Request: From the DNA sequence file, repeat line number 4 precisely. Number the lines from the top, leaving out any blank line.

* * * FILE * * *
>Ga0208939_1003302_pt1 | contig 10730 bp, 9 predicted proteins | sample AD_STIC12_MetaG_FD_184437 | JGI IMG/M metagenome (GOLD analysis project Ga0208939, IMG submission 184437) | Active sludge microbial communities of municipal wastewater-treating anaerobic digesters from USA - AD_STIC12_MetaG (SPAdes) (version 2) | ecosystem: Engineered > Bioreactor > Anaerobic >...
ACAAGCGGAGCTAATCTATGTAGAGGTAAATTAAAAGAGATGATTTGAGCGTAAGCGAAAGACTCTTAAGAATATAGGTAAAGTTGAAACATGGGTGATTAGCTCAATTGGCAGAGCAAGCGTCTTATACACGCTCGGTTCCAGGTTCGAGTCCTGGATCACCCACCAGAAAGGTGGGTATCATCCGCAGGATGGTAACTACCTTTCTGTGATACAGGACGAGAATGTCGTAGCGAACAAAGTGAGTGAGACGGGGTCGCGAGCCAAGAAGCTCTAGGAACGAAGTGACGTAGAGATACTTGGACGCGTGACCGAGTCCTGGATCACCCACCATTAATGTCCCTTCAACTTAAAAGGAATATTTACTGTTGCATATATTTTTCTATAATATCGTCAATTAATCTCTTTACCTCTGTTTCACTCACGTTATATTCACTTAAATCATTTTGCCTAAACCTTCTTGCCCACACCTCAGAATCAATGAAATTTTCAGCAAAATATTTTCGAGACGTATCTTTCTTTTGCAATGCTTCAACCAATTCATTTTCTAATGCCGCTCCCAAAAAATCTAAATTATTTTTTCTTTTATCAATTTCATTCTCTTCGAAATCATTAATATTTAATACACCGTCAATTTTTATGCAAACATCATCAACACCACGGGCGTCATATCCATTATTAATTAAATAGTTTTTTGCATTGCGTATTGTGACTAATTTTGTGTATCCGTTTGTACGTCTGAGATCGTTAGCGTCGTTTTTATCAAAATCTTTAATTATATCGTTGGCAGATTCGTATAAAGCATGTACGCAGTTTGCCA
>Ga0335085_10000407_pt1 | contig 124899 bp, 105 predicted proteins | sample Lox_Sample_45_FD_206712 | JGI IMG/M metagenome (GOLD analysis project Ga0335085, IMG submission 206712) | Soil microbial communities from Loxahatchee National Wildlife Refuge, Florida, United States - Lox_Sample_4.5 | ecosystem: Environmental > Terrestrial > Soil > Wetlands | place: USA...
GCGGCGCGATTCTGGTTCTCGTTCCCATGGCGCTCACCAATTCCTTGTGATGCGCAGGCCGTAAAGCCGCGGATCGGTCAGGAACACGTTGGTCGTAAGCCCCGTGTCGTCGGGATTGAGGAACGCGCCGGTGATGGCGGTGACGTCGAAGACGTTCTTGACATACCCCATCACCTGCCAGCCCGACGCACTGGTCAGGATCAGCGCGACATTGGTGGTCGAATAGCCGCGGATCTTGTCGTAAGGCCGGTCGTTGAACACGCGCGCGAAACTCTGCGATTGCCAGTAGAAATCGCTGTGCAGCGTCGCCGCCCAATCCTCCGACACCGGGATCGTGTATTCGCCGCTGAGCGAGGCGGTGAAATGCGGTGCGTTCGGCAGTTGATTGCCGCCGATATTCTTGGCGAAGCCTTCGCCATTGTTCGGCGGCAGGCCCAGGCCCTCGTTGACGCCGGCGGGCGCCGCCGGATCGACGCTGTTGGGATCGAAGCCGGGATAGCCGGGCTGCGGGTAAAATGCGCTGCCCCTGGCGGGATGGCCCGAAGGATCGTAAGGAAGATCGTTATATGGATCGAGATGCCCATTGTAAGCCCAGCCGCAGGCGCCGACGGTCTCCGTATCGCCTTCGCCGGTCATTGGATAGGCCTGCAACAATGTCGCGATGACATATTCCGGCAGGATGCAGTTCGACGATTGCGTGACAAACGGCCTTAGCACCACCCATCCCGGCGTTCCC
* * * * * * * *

GCGGCGCGATTCTGGTTCTCGTTCCCATGGCGCTCACCAATTCCTTGTGATGCGCAGGCCGTAAAGCCGCGGATCGGTCAGGAACACGTTGGTCGTAAGCCCCGTGTCGTCGGGATTGAGGAACGCGCCGGTGATGGCGGTGACGTCGAAGACGTTCTTGACATACCCCATCACCTGCCAGCCCGACGCACTGGTCAGGATCAGCGCGACATTGGTGGTCGAATAGCCGCGGATCTTGTCGTAAGGCCGGTCGTTGAACACGCGCGCGAAACTCTGCGATTGCCAGTAGAAATCGCTGTGCAGCGTCGCCGCCCAATCCTCCGACACCGGGATCGTGTATTCGCCGCTGAGCGAGGCGGTGAAATGCGGTGCGTTCGGCAGTTGATTGCCGCCGATATTCTTGGCGAAGCCTTCGCCATTGTTCGGCGGCAGGCCCAGGCCCTCGTTGACGCCGGCGGGCGCCGCCGGATCGACGCTGTTGGGATCGAAGCCGGGATAGCCGGGCTGCGGGTAAAATGCGCTGCCCCTGGCGGGATGGCCCGAAGGATCGTAAGGAAGATCGTTATATGGATCGAGATGCCCATTGTAAGCCCAGCCGCAGGCGCCGACGGTCTCCGTATCGCCTTCGCCGGTCATTGGATAGGCCTGCAACAATGTCGCGATGACATATTCCGGCAGGATGCAGTTCGACGATTGCGTGACAAACGGCCTTAGCACCACCCATCCCGGCGTTCCC